I'd heard a lot about the first running of the Elverys-sponsored Maree 8KM Charity Road Race last year from Ann Carter & Mark and Grainne Breen. I made it my business to be there for the second running, yesterday, Sunday 15 February 2009 @ 1:00 PM.

Rolled into Maree, with Martin Keane in tow, just after 12:00 PM to a splash of colour and a frenzy of activity. Always a good sign for a road race! There were literally already 100s of people milling around the place. The weather was fine, the banners were up and there were people already out testing the many little hills and valleys of the course. There were also at least 15 other Athenry ACers limbering up, chatting and joking with each other, old and now, experienced and novice.

Quickly signed up; time was moving along as I was delayed getting to Maree. Togged out but was still feeling very rough after a late Saturday evening 12.8M jaunt in sub-1:40. Very rough indeed. Was carrying a very rare blister in my right instep too, which needed a lather of Vaseline and a goodly amount of wide and thick insulating tape before the discomfort disappeared.

Fergal O'Neill said his few words and we were soon off down the road to the first corner, sans much of a warm-up on my part. I quickly found my place in the scheme of things, behind people I should be behind, early doors, and in front of the usual targets, some of them eyeing up my progress with interest, probably not knowing that I was already carrying two very heavy legs. I like to go into races with a few days' rest, which wasn't going to be the case here. More lessons to be learnt, always the hard way!

Got to the first KM quickly enough, but was feeling stressed already. The second KM was difficult as it was mostly up-hill along quite a mucky boreen. The slightest slip or mis-step and I could have been toast, especially considering my penchant for skipping across the central green-grassed medians of such roads at speed. Got to three KM and had slowed down a little more but wasn't been passed by many of the usuals, probably because they had already passed me much earlier. It's always a very bad sign when Brian Geraghty (GCH) imperially glides by me in a race. It usually doesn't happen until about 5KM but it was less than 2KM today. It was going to be a long day at the office, seeing my good friend slide quickly into the distance so early...

Got to four KM but was struggling badly. The previous day's miles were starting to mount up in my legs. I was gasping for air and was probably sweating for Ireland too. The wind was off-shore and niggled away at us the whole time as we proceeded outwards towards the turning point of the race, a well marshalled position just after 4.5KM. By this stage, we had been passed by the front-runners on their way back in, with our own Mick Rice in a very comfortable third position, eyeing up the second place runner menacingly. Ann Carter, also Athenry AC, back after a long injury layoff, was well in control of the women's race. I was just trying to find the turnaround point and keep the ever-increasing sweat away from my over-worked brow. Black smoke was already coming out of the exhaust, more so when I spied my only in-race split of the day, the five KM one, in 21:04. Shocking!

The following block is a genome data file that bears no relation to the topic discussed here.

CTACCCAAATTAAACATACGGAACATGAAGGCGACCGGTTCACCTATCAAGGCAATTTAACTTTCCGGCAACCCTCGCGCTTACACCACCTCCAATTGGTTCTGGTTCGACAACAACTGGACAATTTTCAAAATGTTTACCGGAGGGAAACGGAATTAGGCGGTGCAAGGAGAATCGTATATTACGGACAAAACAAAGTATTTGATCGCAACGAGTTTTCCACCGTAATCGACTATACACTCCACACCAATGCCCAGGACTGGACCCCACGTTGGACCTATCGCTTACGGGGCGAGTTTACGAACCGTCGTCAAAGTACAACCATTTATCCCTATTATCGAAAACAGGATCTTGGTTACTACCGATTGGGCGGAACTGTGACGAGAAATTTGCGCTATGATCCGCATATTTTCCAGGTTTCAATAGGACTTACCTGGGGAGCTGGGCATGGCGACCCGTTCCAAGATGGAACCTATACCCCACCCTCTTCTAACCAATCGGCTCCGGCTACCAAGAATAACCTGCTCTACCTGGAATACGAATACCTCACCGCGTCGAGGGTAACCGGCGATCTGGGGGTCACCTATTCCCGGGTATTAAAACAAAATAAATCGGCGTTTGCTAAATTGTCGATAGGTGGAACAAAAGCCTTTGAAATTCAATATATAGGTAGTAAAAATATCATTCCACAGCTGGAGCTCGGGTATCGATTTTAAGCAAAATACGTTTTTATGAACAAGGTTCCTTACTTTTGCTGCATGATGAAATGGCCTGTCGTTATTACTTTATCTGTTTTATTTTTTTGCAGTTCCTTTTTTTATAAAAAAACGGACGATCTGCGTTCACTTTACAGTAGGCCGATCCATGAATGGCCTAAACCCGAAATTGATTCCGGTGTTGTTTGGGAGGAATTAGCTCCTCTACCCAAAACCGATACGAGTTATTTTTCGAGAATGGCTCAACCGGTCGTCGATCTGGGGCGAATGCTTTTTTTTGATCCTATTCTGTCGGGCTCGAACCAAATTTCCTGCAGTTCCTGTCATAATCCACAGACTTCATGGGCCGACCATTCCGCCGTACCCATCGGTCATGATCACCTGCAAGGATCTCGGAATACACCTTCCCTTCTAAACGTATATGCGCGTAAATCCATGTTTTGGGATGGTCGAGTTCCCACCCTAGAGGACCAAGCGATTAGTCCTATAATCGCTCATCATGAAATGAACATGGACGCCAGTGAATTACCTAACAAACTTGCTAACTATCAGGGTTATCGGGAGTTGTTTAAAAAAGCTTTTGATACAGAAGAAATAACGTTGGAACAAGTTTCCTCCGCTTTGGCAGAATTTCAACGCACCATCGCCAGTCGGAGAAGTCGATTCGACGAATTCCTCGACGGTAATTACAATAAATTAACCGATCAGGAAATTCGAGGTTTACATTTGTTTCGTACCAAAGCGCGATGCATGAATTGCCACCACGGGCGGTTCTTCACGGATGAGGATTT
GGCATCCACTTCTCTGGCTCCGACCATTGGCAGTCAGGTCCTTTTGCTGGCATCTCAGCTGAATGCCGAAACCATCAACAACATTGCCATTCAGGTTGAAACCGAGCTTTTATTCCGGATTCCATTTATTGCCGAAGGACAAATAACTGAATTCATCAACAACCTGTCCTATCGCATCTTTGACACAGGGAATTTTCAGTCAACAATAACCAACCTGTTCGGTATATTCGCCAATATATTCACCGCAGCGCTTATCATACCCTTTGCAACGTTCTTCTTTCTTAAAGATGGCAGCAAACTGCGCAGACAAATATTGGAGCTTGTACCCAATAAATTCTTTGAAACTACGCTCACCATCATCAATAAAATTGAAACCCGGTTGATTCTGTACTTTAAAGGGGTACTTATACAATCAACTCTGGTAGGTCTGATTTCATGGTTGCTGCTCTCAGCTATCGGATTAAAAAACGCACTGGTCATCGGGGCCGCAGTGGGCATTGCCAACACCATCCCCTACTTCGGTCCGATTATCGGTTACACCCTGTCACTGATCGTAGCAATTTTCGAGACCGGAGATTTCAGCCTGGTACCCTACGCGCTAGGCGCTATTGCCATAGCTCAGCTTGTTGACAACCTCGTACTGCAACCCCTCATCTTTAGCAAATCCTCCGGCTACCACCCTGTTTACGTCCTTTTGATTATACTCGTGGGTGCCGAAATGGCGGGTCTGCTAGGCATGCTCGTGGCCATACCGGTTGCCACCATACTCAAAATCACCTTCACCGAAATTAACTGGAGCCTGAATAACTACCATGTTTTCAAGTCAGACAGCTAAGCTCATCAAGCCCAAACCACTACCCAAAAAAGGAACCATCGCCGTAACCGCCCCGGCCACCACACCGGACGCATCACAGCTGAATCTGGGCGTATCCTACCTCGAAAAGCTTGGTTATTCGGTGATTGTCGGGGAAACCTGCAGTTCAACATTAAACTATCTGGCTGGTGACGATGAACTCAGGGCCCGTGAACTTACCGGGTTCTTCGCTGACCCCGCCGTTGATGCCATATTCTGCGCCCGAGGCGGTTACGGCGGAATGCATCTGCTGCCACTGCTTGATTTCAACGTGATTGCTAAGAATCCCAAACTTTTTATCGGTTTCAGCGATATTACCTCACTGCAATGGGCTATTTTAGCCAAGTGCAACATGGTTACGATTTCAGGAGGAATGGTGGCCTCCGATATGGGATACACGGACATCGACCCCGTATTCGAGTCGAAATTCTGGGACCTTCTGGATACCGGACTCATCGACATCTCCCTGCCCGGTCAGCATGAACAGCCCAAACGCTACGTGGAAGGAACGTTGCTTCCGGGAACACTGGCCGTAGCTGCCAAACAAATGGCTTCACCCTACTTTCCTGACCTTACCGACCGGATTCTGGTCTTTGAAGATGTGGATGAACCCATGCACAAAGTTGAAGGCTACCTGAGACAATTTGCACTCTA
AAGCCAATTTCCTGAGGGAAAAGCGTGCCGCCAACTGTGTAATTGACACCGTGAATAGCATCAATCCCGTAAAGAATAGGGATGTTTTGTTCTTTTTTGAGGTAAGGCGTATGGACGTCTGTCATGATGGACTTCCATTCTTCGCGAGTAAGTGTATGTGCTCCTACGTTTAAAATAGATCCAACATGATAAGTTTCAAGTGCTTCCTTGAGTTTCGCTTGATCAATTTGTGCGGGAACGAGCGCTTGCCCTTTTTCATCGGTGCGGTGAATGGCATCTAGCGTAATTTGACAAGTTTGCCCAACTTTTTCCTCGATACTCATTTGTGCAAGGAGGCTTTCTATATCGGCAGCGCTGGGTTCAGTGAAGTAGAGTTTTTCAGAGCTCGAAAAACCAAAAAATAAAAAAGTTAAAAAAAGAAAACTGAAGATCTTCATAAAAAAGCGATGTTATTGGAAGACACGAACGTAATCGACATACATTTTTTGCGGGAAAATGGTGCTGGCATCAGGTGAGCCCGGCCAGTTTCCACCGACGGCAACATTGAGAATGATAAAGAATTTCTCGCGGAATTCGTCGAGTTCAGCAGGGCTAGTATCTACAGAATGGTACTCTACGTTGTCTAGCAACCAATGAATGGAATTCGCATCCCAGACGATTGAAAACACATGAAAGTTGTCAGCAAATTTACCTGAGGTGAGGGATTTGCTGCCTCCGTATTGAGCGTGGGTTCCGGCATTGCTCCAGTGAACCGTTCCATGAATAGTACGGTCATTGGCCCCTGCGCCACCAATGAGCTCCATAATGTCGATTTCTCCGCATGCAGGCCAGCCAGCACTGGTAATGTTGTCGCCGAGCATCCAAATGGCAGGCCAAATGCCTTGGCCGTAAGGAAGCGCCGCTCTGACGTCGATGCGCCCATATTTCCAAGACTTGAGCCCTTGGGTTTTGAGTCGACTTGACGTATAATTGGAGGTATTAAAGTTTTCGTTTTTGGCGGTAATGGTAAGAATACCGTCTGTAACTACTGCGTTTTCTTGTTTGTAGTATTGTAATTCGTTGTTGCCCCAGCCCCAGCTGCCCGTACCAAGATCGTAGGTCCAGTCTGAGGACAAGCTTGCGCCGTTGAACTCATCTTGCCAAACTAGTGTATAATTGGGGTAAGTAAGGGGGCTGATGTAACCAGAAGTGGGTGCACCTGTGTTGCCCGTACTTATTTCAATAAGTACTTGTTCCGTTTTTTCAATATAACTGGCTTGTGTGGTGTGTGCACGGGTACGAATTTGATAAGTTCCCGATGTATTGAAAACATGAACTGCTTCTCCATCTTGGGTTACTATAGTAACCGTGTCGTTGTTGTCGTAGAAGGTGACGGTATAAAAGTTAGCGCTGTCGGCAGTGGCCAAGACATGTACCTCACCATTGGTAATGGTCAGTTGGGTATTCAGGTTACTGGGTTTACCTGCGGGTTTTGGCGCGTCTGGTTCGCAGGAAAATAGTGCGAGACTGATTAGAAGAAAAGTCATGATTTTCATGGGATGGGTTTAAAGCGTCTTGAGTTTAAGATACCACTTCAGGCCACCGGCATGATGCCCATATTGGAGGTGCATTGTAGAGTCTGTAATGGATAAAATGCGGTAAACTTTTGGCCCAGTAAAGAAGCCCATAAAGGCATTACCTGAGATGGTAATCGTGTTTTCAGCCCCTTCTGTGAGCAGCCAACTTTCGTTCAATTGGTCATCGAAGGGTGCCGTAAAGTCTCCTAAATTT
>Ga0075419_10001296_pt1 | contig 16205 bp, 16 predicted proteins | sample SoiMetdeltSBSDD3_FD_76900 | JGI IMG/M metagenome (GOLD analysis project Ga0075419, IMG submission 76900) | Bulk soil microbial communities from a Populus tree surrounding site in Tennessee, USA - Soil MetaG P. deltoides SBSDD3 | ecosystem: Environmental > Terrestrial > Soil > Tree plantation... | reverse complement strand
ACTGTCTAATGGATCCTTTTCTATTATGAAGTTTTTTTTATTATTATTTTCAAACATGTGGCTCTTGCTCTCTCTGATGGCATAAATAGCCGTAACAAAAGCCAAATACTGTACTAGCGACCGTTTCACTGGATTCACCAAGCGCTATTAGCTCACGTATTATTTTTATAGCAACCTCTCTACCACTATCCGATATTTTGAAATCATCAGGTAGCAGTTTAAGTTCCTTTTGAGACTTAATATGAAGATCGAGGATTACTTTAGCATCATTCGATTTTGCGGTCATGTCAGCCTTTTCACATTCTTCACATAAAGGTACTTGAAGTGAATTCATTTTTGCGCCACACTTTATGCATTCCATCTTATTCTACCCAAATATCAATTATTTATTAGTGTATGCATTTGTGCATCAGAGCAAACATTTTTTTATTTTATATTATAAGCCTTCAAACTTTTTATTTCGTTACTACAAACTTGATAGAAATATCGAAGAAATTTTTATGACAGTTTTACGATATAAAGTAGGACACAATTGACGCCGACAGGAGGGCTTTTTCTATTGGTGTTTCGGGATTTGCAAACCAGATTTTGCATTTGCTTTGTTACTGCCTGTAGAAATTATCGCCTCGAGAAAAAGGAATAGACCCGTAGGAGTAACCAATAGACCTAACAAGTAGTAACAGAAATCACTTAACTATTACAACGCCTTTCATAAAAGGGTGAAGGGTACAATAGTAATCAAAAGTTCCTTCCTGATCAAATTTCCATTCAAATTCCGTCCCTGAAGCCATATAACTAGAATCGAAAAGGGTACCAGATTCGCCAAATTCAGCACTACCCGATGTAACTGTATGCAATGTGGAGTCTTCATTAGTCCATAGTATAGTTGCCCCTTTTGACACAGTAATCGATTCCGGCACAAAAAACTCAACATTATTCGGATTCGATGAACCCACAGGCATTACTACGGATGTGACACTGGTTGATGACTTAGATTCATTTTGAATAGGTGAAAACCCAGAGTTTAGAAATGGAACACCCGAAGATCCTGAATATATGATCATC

Derek Conerney was also moving away from me, usually a fair marker of my progress during recent years' Galway 5KM Series races.

And then 'That Hill', as we turned off onto a new part of the course, after 5.5KM. The locals probably have a pet/ancient name for that steep incline but my words for it are not printable here. At this stage, myself and a Loughrea AC runner who I don't know had begun preliminary skirmishes for 44th place. At the turnaround one KM back the road, I could see that there was no one else behind me for upwards of 150 metres so it was unlikely, unless I literally stopped or totally blew up, that no one else would pass me for the rest of the race. There was also a Craughwell AC runner just up ahead too, another chap I didn't know, struggling away. That was going to be my world for the next painful 12 minutes, seeing whether I could hang onto these two lads and perhaps, just perhaps, squeeze past them near the finish.

I held on, held on, held on. Past 6KM. Up and down still more little inclines. The Loughrea lad was good on hills but I'd claw back all the advantage on the declines, which surprised me as I'm usually a very poor downhill runner, even though I've a very long stride. The Craughwell lad wasn't getting away from us either, which added to the fun. No one was else was in the frame, either ahead, or behind us, that I could sense.

I wanted to stop but pride was preventing me from doing so, never having stopped in a race shorter than a marathon before. If it were a training run, I'd have given up already. That's real pain, mental and physical. And the niggling hills kept on coming thick and fast, with the KM markers very much slower to show themselves, especially the 7th, which felt like an age before revealing itself, on the side of another stiff little incline...

My forlorn hopes that the last KM would be all downhill were dashed. The Loughrea lad (Paul Keane) put on what looked like a sprint to me but which was more like a slight quickening of the pace to get ahead of me definitively just before we turned to go up the finishing straight, while the Craughwell lad (Liam Nolan) had "eased" away from the two of us a little further back.

I finished in a lather, with my good friend John O'Connor, high-powered camera in hand and fiendish grin on his face, awaiting me at the end of the chute. I was certainly an image to behold. I was just outside 34 minute pace - 16:38 out, 17:37 in.

How much the previous day's exertions took out of me is hard to know but it certainly didn't help! Those sorts of lessons are hard learnt, as I said earlier. I knew it wasn't going to be a day for personal PBs, but wasn't sure whether it was going to be as difficult as it turned out, even though I had predicted a time of around 34 on the start line. I may have gone out too hard but it was a pace I should have been able to hold onto in normal circumstances, given a 5KM PB of 19:28 and an 8KM PB of 31:32.